This whole uproar about cultural identity and the cashing in of outside brands on our cultural artifacts just makes me roll my eyes. As both a proud Samoan and a marketing professional, I have to say, this whole notion that palagis are trying to make money off our culture and should be crucified in the press? To me it reeks gently of tall poppy syndrome, which ironically, is about as authentically Samoan as it gets. The economics of the matter don’t come into play unless of course, they are in our favor.
Selling culture, it’s a delicate matter yes, but I don’t believe our patterns and culture are intended to be locked in a box for only Samoans to profit from. And I say profit from because that’s really the only issue here, is that someone other than we are profiting from this. You know it would be ok if those clothes were on Mena or Eveni shelves. Anyways, I digress.
I’m not going to rehash (anymore) the whole Nike kerfuffle, other than to add, they should have spent the money on a cultural adviser. It might have spared them the PR nightmare. But it has got me thinking about Samoan brands, or brands in business that are carving a niche for themselves as a brand from Samoa, and doing it well. Below are a few Samoan brands actively selling Samoa, in their own way that I for one appreciate.
Tanoa Samoa Apparel
Samoan Brands selling Samoa? My favorite has to be TanoaSamoa . Apparel brand that comes out of American Samoa, they sell online and have recently opened up shop in Samoa. They also sell jewelry, handicrafts and shoes but their apparel line is what I’m most impressed with. Some of their designs are produced in collaboration with local artists, which is nice I think, giving a platform for local artists to showcase themselves other than empty art shows. They have a huge range of consistently changing styles in a nice range of applications (Aloha shirts, casual t-shirts, hoodies, kids clothes) that I think is appealing to Samoan markets not just locally but abroad. Their stuff is also very good quality, and reasonably priced and constantly being updated and adapting with market conditions. I am a fan of these guys, not because they are smart Samoan business people creating good Samoan product, but because they are smart business people, period. More people would “profit” by learning from them.
Samoan Film – Heart to Heart/ Fatu o le Alofa
I watched “Heart to heart/ Fatu o le alofa” in the weekend. Made by Navigator Island Pictures, it claims to be the first feature film made in American Samoa made by American Samoa young Director Zena Iese featuring an all local cast. It is an ambitious film, and even though it showed a few flashes of brilliance, I thought the plot was a little confusing at times, and then it just ended abruptly, like, premature abruptly, like “oops we ran out of budget” abruptly. Some of the acting was a bit amateur (not hating, just saying) but that crying closing scene by young American Samoan actress, Sissy Christine Unutoa honestly had me in tears.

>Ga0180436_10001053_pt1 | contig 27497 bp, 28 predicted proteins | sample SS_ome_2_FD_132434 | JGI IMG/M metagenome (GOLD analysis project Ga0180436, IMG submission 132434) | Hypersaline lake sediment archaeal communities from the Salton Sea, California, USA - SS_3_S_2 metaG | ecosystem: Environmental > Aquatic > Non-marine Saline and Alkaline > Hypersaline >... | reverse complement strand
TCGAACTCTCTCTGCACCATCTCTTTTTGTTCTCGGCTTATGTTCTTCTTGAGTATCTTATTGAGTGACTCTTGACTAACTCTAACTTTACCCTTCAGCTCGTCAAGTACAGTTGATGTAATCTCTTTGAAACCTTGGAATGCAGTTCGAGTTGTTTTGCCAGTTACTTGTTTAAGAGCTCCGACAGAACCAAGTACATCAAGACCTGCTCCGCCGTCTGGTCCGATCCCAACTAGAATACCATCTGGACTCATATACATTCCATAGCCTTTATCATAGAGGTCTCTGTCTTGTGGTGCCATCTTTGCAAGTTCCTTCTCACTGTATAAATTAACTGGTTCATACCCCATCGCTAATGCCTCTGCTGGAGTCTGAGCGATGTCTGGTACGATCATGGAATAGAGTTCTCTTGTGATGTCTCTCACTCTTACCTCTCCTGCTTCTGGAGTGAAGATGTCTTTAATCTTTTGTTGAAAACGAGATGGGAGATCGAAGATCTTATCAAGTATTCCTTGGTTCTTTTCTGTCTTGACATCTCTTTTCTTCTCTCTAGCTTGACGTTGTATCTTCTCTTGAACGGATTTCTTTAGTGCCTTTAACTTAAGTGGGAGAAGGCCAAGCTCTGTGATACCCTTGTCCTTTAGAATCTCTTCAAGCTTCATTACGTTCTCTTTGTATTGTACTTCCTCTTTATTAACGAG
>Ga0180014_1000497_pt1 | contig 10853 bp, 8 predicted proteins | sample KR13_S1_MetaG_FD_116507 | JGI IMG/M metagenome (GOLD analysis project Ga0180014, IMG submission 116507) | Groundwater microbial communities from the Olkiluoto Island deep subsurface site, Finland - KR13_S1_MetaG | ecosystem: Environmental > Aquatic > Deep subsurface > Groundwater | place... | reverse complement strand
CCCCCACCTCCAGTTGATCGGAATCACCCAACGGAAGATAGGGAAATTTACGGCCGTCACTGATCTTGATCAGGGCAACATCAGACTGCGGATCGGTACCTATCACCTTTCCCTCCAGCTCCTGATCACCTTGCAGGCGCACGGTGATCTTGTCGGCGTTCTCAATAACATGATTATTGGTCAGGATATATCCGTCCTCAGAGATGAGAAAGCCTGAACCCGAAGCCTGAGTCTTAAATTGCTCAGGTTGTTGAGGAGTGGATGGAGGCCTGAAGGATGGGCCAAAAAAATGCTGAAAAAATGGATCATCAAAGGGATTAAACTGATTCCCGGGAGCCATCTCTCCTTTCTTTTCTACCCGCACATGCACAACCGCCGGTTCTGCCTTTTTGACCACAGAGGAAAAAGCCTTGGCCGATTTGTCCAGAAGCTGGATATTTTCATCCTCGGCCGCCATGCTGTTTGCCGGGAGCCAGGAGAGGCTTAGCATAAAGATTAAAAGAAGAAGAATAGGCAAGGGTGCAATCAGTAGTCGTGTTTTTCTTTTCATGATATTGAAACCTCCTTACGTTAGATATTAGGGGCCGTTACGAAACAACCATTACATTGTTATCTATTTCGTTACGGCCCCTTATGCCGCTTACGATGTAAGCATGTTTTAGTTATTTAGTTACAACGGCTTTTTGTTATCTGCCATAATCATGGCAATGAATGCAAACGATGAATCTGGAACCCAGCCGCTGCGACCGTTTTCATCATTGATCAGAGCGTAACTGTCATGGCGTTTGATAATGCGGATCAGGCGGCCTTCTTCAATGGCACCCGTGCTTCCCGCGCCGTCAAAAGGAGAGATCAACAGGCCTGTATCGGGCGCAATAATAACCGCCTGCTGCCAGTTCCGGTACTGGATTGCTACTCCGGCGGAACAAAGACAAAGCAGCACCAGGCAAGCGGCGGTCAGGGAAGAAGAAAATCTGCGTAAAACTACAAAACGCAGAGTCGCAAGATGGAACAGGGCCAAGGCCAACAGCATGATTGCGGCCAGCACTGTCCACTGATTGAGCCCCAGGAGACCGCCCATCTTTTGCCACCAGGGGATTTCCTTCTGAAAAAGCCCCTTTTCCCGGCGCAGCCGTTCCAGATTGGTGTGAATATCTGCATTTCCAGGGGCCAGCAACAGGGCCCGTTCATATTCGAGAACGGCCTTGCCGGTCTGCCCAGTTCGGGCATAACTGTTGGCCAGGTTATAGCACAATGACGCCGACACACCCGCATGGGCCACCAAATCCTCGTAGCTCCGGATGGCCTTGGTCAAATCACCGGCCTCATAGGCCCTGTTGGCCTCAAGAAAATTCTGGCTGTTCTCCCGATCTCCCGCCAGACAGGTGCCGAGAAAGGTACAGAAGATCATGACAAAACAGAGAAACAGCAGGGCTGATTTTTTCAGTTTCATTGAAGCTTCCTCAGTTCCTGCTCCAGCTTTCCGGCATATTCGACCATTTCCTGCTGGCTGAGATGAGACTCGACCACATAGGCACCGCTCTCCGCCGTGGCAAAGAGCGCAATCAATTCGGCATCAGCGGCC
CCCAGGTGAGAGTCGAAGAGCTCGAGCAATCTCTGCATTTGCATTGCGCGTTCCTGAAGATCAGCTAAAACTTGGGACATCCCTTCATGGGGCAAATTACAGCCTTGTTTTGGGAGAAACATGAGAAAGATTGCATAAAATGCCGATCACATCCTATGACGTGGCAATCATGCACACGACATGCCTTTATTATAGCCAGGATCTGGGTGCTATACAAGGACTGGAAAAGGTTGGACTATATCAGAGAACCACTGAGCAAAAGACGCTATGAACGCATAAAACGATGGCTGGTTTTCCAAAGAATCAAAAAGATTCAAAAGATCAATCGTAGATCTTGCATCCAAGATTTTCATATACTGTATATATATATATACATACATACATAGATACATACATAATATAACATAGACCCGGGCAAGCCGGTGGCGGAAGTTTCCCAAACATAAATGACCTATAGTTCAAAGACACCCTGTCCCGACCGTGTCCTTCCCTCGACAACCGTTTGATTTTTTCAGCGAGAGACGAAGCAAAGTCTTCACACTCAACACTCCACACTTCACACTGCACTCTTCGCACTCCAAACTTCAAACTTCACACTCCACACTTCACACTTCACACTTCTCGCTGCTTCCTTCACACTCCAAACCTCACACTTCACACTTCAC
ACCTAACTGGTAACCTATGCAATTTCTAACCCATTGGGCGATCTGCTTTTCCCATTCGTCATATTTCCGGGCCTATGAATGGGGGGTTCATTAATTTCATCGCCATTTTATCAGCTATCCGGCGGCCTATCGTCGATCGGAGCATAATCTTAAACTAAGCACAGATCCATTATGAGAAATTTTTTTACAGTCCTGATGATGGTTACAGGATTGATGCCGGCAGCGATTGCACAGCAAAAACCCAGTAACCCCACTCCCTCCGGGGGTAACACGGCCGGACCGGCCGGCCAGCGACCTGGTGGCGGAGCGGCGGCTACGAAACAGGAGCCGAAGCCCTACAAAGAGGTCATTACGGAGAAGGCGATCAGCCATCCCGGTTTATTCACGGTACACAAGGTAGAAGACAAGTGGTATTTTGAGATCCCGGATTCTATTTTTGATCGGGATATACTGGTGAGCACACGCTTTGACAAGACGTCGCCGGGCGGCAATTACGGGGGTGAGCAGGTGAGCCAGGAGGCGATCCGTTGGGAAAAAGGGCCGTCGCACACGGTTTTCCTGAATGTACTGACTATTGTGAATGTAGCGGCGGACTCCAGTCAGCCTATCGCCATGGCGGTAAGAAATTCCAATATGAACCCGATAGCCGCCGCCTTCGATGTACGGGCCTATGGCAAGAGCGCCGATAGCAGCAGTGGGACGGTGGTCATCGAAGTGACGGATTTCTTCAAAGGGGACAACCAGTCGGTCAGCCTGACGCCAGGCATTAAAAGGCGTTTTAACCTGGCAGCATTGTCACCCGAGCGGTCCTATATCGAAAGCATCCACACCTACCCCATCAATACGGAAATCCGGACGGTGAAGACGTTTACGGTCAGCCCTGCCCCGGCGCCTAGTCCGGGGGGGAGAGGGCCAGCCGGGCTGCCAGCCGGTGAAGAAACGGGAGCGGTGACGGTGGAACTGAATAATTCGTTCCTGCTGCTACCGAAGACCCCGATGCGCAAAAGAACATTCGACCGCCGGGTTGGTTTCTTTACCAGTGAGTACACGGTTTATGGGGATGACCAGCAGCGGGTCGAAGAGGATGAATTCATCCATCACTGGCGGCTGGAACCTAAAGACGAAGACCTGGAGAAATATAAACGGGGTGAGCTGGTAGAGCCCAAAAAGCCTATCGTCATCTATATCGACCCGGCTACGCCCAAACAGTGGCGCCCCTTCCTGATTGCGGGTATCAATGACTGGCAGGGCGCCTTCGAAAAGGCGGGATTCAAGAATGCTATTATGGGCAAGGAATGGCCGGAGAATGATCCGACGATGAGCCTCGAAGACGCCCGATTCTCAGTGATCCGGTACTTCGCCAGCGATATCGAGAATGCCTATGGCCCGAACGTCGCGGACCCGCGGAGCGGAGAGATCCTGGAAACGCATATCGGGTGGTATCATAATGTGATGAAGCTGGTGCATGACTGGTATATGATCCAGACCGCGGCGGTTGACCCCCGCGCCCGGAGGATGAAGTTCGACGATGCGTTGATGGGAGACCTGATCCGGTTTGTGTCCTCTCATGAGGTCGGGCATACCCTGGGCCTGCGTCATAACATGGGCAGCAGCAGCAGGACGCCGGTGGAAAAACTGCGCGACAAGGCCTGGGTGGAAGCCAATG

I really enjoyed the camera work (because you know I’m a filmmaker) there were shots throughout the film, like the sped up driving shots along the coastal road, and the scene at the Leone open-air Post office, and at the bus stop that perfectly captured the simple beauty of Samoa. And then in contrast, there were parts of the story, like siblings fighting over land and money, and the generous use of violent verbal abuse in jest (and in seriousness) that nicely convey the complexity of Samoans and life in Samoa. I felt the film left a lot to be desired but I must commend the makers for embarking on what was no doubt a hugely challenging project to create something true to Samoa, which I think they succeeded in doing.
Telesa Book 3: The Bone Bearer
This weekend I also read the third book in the TelesaSeries, The Bone Bearer. I found the first two chapters the hardest to read, and then I met Akamai, and I couldn’t put it down until I finished it.
The story was definitely action packed with more twists than a Miss Samoa Pageant sarong category, and it moved at a surprisingly quick pace which was unexpected but a welcome surprise. I enjoyed that the story shifted from the sickening love story between Leila and Daniel to the tormented tale of Pele. Not that I’ve got anything against undying love, but I can only take so many passages about staring deeply into each others souls before I start rolling my eyes. Don’t get me wrong, Daniel seems like an upstanding guy and all but the scarred less talk more action style of Keahi is more my cup of tea. I am conflicted in my admiration for Leila – while she seems strong and smart on the one hand, I find myself getting annoyed when I am in her mind while she is overthinking things and being a bit of a martyr. I suppose heroines are supposed to be annoyingly perfect, but the darkness and humor of some of the new characters (enter Pele & Talei) added a lightness and depth to this book that I particularly enjoyed. I think it’s a true testament to the talent of the author in bringing out the emotions so vividly in her characters, that she drew from me very real reactions and emotions towards them.
My favorite thing about all three books is the author’s descriptive setting of the scenes. The detail with which she describes Samoa her weather, her environment, her lava fields, her ocean is intoxicatingly evocative. The imagery is so strong for me that I feel as though I am there, in every scene, sensing, feeling, fearing, fighting, learning, and laughing alongside these characters.
These three examples are examples of Samoa for Sale. Good for them, I say.